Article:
ZIRD is an abbreviation for Arizona Indian Round Dollar. "Z" is used in place of an A because the AIRD abbreviation is reserved for the Alaska Indian Round Dollar. Arizona is the only U.S. state whose name includes the letter 'z'.
Arizona Indian tokens are backdated 1849, and are double denominated as 1 and ONE. They were likely struck circa-1914.
On the obverse, an Indian head faces left. He is surrounded by 13 stars, the traditional number of stars on 19th century U.S. coins, representing the "original" 13 colonies.
The reverse depicts a wreath, similar to that seen on the U.S. gold dollar and countless California fractional gold die varieties.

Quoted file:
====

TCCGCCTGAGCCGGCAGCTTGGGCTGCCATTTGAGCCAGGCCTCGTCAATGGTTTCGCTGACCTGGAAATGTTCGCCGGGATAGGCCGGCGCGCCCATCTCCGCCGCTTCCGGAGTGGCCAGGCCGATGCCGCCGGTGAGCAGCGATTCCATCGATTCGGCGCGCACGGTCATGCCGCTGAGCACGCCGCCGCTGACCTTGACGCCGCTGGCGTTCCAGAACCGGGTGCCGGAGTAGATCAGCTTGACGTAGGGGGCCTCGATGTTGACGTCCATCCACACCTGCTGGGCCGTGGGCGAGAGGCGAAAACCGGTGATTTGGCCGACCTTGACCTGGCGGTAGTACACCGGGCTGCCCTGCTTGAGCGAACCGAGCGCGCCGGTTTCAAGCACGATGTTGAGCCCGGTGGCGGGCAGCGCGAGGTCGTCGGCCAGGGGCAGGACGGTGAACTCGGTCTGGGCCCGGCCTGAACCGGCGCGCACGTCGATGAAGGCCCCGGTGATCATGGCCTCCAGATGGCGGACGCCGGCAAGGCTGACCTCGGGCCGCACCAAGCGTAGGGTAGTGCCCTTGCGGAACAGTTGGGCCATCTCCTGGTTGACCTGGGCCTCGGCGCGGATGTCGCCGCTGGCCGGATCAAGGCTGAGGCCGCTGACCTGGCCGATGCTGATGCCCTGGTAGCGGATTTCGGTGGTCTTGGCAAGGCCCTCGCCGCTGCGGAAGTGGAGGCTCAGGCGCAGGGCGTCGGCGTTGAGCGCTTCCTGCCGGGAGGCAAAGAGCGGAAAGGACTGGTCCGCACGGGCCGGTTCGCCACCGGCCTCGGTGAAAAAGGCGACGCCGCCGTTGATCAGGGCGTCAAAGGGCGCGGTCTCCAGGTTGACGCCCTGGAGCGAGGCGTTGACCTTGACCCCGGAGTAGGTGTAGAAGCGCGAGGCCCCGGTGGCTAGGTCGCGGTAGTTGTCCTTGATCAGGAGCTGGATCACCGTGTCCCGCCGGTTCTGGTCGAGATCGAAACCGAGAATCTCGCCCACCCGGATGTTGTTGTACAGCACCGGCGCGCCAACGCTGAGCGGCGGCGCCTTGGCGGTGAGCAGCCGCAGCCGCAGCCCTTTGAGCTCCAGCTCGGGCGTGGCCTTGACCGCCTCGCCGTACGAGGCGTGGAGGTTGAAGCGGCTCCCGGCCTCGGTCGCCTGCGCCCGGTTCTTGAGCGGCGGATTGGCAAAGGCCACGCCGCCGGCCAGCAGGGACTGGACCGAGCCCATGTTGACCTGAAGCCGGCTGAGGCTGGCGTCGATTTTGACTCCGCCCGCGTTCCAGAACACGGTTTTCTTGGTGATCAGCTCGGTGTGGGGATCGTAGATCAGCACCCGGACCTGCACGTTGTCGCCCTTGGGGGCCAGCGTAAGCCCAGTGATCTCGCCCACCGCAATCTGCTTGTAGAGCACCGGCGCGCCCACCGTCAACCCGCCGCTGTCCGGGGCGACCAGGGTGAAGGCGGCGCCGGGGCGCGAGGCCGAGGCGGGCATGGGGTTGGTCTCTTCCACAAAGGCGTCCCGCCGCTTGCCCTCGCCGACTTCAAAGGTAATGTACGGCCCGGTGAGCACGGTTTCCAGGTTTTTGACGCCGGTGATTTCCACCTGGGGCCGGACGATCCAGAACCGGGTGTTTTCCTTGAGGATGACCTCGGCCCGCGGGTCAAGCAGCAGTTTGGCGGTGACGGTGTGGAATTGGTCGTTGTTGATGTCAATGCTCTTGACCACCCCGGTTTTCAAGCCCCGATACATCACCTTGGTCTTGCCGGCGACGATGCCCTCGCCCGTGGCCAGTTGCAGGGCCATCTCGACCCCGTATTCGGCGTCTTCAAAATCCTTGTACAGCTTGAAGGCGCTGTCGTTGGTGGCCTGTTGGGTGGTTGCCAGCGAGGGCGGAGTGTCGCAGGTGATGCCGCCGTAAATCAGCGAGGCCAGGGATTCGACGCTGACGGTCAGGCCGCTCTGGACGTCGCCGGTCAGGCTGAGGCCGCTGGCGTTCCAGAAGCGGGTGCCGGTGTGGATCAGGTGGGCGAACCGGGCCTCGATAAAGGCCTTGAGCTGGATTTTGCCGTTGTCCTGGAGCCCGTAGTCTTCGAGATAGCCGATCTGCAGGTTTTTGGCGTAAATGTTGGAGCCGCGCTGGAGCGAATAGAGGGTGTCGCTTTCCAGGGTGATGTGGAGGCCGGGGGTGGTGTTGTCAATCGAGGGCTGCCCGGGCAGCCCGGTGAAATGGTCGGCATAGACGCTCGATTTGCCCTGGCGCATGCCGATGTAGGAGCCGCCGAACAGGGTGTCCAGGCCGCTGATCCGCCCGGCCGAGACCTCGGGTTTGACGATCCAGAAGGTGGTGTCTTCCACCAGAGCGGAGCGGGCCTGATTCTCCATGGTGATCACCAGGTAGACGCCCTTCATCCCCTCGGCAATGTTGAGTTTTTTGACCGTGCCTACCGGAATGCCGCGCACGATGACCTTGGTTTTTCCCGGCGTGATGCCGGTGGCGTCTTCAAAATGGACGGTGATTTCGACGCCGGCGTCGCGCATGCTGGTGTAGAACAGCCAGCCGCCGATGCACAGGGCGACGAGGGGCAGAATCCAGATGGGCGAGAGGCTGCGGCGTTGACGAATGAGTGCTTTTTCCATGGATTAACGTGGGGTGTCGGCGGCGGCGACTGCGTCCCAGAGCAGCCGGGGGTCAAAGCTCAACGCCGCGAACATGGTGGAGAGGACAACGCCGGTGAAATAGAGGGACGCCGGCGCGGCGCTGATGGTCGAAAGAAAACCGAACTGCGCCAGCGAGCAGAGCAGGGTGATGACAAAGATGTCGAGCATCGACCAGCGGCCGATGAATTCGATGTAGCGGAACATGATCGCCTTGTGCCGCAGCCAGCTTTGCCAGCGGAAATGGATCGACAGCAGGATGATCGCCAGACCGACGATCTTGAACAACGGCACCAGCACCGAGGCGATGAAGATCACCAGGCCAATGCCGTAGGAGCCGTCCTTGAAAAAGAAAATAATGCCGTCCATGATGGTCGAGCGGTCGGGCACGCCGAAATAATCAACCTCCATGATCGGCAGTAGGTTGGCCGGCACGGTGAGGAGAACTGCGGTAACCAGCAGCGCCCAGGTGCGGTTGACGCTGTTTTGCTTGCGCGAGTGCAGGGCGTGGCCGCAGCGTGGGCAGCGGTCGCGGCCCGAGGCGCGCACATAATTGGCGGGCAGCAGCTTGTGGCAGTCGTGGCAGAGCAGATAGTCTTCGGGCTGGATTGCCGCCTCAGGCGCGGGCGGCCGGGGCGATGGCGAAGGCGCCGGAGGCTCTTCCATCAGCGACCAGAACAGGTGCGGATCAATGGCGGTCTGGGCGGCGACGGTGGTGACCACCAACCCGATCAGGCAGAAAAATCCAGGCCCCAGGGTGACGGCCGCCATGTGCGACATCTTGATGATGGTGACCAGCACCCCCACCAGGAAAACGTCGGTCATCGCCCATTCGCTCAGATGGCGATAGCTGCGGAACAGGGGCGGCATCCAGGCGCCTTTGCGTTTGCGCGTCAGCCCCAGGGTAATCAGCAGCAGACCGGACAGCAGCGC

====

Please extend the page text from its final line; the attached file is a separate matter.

The style of engraving on the Indian is very similar to the Indian Head Left designs on many Western souvenir gold varieties described on the present website, from the Alaska Indian Octagonal, Alaska Indian Round, California Indian Octagonal, California Indian Round, Idaho Indian, Montana Indian, Oregon Indian, and Washington Indian series. Presumably, the same engraver was responsible for "fine style" of the Indian Head Left on all of these types.
In the January 1999 article Zerbe's Panama-Pacific Gold Token Patterns written for the Brasher Bulletin, the journal for the Society of Private and Pioneer Numismatics, noted Western souvenir gold authority Jay Roe stated that the 1849 Arizona Indian One was a pattern "obviously considered as a potential State Gold piece. I have two of these and have never seen nor heard of another." It is a formidable and important rarity within the Western souvenir gold specialty.